The impact of delisting Shariah compliant stocks on Islamic investments

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Islamic investments as a critical component of the Halal supply chain received considerable attention in the global financial market when the Dow Jones Islamic market Index (DJIM) was established in 1999, followed by Financial Times Stock Exchange (FTSE), Standard and Poor (S&P) and others. Malaysia took global leadership in the construction of Shariah Indices in 1999 and launched the FTSE Bursa Malaysia Emas Shariah Index in 2007. One fundamental feature of the Shariah Indices is the screening process before the stock can be identified as Shariah compliant. The screening methodology differs to some degree among the major Shariah stock indices but essentially settle to affirm consensus on major issues especially those associated with qualitative screening such as the prohibition of riba, gambling and trading of prohibited commodities. Greater disparities of consensus were evident in the quantitative screening with differing stance on financial ratios bearing interest (riba) elements. Of most concern is the debt/total asset financial ratio in which conventional debt over total assets of the company must not exceed 33 percent, otherwise the firm will be delisted from the Shariah compliant list of companies. Companies can be included again in the list once corrections are made to comply with Shariah principles.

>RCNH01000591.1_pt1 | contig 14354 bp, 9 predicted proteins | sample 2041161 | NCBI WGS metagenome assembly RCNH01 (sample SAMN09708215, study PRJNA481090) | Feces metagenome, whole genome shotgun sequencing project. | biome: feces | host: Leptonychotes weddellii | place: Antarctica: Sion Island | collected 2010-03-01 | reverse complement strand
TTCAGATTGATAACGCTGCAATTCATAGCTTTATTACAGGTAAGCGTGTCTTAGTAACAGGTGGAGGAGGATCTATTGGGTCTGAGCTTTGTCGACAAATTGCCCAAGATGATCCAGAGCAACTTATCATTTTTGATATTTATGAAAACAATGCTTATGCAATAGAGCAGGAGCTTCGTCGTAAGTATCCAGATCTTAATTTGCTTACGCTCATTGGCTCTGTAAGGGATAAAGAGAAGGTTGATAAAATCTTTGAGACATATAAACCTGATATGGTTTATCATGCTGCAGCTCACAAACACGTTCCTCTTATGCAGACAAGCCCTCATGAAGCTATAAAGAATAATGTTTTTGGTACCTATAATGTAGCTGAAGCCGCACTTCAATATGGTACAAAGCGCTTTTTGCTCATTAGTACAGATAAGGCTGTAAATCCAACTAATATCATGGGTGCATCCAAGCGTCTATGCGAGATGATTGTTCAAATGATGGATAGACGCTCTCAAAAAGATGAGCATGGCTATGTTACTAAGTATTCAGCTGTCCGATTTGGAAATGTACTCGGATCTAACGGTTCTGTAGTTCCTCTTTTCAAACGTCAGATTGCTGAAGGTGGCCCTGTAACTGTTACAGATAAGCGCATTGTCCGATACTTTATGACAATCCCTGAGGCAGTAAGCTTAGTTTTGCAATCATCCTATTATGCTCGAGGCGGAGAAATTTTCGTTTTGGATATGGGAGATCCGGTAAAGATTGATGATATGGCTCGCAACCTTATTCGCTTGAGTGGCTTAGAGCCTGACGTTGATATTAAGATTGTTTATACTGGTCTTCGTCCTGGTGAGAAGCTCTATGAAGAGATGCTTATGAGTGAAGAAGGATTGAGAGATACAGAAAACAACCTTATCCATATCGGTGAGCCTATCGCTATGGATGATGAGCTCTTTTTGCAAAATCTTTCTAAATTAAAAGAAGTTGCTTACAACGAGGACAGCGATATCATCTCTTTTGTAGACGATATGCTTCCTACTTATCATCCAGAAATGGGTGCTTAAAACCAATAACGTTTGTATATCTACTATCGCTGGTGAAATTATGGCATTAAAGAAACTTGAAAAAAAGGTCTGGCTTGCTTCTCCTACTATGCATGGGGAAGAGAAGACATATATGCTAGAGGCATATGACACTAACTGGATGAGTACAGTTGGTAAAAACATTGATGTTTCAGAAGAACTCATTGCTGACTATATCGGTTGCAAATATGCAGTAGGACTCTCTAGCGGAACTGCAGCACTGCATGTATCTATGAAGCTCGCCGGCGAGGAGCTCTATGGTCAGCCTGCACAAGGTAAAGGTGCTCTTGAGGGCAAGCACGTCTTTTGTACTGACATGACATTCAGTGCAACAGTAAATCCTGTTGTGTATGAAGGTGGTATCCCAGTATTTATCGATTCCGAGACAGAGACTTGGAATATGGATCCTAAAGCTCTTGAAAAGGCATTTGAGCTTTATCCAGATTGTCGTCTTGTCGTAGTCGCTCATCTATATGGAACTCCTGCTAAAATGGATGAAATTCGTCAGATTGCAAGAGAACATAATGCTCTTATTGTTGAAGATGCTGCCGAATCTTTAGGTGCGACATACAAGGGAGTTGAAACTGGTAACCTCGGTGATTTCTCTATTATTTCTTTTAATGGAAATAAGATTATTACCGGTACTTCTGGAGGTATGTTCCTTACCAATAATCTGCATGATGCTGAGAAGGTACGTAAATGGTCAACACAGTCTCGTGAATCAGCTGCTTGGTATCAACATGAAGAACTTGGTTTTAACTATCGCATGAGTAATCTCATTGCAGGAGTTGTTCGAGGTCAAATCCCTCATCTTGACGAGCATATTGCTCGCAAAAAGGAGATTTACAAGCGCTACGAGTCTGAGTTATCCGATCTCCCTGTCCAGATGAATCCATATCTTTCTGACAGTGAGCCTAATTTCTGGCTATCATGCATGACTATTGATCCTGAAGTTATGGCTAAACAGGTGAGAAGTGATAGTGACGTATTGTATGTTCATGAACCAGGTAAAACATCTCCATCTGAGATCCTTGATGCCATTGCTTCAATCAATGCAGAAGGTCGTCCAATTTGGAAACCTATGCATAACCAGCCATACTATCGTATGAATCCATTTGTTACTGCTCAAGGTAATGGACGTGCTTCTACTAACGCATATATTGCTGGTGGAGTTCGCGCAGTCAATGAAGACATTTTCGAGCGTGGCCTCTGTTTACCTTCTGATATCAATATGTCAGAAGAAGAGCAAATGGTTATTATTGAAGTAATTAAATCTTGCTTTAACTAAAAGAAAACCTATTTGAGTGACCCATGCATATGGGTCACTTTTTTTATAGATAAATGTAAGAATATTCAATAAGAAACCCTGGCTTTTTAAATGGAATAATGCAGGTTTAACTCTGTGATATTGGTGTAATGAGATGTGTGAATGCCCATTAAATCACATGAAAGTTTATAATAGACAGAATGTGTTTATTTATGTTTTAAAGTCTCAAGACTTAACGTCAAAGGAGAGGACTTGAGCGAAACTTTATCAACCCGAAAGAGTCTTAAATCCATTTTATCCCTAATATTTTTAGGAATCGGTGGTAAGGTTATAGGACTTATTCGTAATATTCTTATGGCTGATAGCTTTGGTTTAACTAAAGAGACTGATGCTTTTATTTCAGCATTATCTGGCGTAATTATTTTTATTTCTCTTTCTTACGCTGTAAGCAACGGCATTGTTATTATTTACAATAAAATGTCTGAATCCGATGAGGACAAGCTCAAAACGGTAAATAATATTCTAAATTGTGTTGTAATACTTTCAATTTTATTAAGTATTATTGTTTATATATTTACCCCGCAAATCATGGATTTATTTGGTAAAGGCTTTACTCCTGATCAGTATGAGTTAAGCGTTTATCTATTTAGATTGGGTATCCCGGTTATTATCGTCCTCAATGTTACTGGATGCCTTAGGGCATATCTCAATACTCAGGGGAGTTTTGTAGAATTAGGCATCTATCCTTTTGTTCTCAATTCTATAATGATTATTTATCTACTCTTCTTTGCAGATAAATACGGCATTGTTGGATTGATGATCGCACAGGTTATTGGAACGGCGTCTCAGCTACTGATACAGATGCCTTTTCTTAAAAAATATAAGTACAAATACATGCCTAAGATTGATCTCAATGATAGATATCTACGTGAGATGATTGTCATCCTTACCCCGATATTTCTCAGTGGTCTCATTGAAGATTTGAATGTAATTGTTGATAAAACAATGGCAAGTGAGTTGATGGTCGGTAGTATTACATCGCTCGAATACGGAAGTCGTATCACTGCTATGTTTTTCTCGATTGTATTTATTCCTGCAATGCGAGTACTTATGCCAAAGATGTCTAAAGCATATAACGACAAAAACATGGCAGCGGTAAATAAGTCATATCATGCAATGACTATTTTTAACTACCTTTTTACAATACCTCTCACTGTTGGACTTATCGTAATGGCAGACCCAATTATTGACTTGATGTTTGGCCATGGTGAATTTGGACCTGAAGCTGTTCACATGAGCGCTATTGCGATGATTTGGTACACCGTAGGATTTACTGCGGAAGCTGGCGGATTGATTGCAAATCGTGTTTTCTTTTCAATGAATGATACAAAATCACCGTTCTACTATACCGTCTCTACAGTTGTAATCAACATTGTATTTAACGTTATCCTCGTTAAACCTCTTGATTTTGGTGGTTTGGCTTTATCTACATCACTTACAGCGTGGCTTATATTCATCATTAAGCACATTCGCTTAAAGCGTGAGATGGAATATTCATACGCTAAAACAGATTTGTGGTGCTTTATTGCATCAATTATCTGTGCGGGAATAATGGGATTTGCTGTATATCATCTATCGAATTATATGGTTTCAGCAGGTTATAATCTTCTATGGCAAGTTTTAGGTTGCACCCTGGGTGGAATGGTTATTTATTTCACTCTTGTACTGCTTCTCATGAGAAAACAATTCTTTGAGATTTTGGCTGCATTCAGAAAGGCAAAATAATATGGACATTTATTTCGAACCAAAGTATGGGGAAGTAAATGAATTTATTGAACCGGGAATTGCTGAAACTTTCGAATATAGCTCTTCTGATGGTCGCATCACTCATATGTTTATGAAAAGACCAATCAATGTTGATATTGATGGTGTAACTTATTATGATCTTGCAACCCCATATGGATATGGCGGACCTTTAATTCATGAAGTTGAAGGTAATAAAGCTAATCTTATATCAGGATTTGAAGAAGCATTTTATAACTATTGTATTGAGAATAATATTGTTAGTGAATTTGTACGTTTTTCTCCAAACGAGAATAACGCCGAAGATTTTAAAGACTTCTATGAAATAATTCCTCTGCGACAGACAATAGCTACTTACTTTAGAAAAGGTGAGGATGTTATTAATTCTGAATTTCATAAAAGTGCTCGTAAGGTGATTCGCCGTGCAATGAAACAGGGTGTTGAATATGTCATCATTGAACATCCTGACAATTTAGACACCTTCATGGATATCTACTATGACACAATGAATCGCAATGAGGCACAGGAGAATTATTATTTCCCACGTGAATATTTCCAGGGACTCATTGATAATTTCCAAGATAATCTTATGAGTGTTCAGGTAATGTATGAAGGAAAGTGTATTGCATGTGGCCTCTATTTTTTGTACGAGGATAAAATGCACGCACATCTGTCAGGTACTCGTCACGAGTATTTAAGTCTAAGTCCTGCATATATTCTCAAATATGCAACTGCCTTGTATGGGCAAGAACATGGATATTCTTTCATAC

Islamic investment , Shariah stock
Rosly, Saiful Azhar. (2018). The impact of delisting Shariah compliant stocks on Islamic investments. Wahed Invest, (February 2018). Retrieved from
Wahed Invest

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